Canadian winter's cool reality confronts Nirasha Jayawarna daily as he sets his sights on the horizon, a horizon not nearly as distant as his native Sri Lanka.
Jayawarna, 16, is the first Sri Lankan student to take advantage of a new scholarship program offered by the Kamloops-Tangalle Friendship Committee.
"I want to be an engineer and I want to teach English," he said, carefully summoning the words he has learned so far.
Accompanied by committee members, the Grade 10 student arrived three weeks ago to attend Sa-hali secondary, where he'll study alongside local and international exchange students for the next six months.
His introduction to snow came en route over the Coquihalla Highway, but he's a fast learner. He's already tried skiing, has made new friends, and enjoys basketball and volleyball at school.
"It's good for Sri Lanka and it's good for many other children, especially since English is the main subject in Sri Lanka," he said.
Five years after the devastating Asian tsunami struck the island nation, Sri Lanka has come a long way towards rebuilding, but specific job skills remain in short supply. With his strength in mathematics coupled with a command of English he plans to acquire, Jayawarna's skills will be in demand when he returns to Tangalle.
"What we've been told repeatedly is that they want teachers," said Terry Shupe, committee chairman. "He will go to the English school at Ketakalawatta or to help teach at the Daffodil School in Tangalle."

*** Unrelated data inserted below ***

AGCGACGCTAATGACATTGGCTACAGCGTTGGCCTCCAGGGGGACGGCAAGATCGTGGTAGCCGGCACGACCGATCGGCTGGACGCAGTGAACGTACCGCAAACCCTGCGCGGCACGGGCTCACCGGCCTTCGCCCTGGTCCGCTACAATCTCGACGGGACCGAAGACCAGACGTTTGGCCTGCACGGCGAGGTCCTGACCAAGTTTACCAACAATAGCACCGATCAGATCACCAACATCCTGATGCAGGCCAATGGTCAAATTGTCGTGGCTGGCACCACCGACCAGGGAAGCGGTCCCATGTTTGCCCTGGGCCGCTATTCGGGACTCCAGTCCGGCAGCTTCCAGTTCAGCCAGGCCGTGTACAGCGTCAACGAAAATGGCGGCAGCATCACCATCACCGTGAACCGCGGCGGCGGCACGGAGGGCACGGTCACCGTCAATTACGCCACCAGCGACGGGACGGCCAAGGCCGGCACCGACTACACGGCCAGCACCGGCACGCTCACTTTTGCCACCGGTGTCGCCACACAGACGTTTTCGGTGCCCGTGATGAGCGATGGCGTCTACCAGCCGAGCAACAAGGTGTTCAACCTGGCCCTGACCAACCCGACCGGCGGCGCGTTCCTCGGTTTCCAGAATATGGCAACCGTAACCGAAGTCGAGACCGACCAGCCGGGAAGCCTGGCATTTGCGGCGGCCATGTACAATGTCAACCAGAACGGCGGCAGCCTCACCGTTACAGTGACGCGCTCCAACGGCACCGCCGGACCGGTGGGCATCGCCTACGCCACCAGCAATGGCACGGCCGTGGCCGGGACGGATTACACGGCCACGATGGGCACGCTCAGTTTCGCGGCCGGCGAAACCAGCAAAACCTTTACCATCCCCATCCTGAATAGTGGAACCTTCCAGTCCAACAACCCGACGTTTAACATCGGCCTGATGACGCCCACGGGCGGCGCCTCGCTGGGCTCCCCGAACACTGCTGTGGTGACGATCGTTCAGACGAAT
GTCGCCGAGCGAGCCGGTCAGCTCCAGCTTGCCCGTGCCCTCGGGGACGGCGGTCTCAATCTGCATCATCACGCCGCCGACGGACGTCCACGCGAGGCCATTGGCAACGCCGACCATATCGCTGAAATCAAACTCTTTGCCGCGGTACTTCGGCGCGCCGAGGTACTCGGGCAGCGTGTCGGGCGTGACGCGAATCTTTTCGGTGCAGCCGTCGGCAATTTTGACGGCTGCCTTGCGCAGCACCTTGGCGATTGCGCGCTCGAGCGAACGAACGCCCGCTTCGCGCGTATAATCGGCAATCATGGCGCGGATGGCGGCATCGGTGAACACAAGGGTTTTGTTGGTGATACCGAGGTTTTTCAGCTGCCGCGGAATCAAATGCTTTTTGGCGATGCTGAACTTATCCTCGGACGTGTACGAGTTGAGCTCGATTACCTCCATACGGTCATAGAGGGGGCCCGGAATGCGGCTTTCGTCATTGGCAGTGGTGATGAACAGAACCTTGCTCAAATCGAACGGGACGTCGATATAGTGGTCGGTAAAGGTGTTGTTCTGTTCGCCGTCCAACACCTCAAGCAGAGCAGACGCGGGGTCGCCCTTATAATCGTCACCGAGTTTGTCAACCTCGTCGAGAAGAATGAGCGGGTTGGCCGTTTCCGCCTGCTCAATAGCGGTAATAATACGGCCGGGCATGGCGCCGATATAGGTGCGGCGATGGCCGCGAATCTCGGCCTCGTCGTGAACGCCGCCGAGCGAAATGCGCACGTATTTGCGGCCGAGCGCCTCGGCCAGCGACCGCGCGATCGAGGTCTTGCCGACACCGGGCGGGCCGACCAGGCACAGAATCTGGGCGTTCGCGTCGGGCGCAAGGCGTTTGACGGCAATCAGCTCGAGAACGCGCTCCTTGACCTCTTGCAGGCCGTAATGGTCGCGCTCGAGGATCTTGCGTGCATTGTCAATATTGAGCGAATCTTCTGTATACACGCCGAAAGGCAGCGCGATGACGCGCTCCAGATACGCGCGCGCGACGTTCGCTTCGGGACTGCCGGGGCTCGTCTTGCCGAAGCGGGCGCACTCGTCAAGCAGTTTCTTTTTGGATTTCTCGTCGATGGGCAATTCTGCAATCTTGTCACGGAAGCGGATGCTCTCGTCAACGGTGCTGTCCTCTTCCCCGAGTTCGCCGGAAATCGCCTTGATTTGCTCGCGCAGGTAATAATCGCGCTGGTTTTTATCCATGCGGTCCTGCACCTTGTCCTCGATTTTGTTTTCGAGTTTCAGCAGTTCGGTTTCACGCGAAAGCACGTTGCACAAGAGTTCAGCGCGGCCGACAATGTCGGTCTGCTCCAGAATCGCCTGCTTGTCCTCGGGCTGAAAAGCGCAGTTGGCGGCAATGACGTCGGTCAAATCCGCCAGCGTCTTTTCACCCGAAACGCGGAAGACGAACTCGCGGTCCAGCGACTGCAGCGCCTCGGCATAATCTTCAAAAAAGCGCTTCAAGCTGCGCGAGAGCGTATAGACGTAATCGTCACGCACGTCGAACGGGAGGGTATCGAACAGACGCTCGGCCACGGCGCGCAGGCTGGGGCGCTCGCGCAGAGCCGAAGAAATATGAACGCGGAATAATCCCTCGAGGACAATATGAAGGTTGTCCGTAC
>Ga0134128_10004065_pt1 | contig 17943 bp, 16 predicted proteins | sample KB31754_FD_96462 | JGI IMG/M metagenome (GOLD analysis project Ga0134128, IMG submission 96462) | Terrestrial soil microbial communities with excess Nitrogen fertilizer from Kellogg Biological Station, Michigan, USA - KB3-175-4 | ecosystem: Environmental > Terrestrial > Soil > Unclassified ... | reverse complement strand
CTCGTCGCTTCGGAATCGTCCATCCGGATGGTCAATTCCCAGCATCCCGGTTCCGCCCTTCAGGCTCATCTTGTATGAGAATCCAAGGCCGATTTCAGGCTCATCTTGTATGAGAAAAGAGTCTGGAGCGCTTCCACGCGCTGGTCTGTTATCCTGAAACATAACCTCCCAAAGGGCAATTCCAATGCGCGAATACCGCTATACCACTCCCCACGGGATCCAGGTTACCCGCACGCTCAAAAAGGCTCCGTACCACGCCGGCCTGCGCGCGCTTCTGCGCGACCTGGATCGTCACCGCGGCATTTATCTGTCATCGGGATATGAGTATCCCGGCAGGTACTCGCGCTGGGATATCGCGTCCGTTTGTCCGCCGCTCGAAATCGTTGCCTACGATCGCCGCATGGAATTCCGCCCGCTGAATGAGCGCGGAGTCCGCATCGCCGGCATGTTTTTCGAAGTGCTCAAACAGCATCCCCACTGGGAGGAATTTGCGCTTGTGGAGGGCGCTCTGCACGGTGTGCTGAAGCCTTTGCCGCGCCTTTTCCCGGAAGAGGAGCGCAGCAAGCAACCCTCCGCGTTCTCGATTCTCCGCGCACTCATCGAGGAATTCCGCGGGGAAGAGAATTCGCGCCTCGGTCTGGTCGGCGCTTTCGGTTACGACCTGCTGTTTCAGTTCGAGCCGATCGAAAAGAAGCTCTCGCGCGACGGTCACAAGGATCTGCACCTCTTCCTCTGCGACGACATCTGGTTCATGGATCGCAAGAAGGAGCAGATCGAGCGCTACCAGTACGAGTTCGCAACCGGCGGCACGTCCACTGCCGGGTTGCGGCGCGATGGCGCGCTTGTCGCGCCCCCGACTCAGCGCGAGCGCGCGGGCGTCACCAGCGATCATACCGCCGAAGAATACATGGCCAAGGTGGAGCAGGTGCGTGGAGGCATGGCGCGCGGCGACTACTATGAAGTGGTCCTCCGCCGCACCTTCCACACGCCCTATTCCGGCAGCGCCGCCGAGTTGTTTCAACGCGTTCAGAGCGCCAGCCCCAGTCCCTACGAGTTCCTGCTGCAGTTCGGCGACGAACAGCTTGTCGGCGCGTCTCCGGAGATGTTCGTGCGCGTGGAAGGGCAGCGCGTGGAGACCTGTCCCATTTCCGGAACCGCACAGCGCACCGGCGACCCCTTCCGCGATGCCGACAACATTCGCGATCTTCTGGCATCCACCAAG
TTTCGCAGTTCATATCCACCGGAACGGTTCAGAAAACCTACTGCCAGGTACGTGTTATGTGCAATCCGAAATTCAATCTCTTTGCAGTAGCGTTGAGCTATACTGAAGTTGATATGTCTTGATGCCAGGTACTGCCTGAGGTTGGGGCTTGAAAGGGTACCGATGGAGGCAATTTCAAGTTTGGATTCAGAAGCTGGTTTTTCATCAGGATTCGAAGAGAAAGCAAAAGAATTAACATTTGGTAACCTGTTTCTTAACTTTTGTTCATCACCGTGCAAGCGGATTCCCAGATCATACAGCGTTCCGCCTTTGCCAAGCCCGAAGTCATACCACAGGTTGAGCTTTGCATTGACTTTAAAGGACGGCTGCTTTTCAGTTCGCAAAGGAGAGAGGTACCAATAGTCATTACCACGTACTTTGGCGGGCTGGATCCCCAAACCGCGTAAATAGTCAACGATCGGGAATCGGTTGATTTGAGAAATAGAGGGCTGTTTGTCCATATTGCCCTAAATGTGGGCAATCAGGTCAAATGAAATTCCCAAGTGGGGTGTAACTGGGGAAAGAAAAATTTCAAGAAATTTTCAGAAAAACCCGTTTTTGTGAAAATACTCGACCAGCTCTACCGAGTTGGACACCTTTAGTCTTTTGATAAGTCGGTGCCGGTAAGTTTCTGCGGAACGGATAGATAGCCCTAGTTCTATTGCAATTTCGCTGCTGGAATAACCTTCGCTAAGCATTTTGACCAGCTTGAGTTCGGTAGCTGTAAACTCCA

Ultimately, Jayawarna will probably attend university in the capital of Colombo to obtain his engineering degree. The scholarship, hotly contested in Tangalle, is a key building block. It didn't take long for word to get around to local families.
"Kamloops has a pretty high profile in Tangalle," said Lorene Anders, whose family is hosting Jayawarna during his Kamloops stay.
"He had no idea how far it is or how cold it is," Shupe added.
First formed as a disaster assistance group in 2005, the Kamloops-Tangalle Friendship Committee has since helped to rebuild the southern coastal town, providing volunteer labour to build housing and funds to purchase infrastructure. The scholarship fund remains a work in progress with the goal of hosting a new student every term, Shupe said.
"There are plenty who are interested but the question is, can we raise the money?"
Opportunity aside, it was a tearful day in the Jayawarna household when Nirasha said farewell.
"They had all the volunteers to the house and, with usual Sri Lankan hospitality, there were bouquets of flowers, food and welcome," Shupe said. "The whole family said goodbye."
And what does he miss most about home?
"My auntie and my uncle, my grandparents, my mother and father, and sisters," he said, running down a mental list translated into English. He's been able to maintain contact, however, thanks to a cellphone and Skyping, pleasing his worried mother.
"She was very happy to have contact with me in Canada."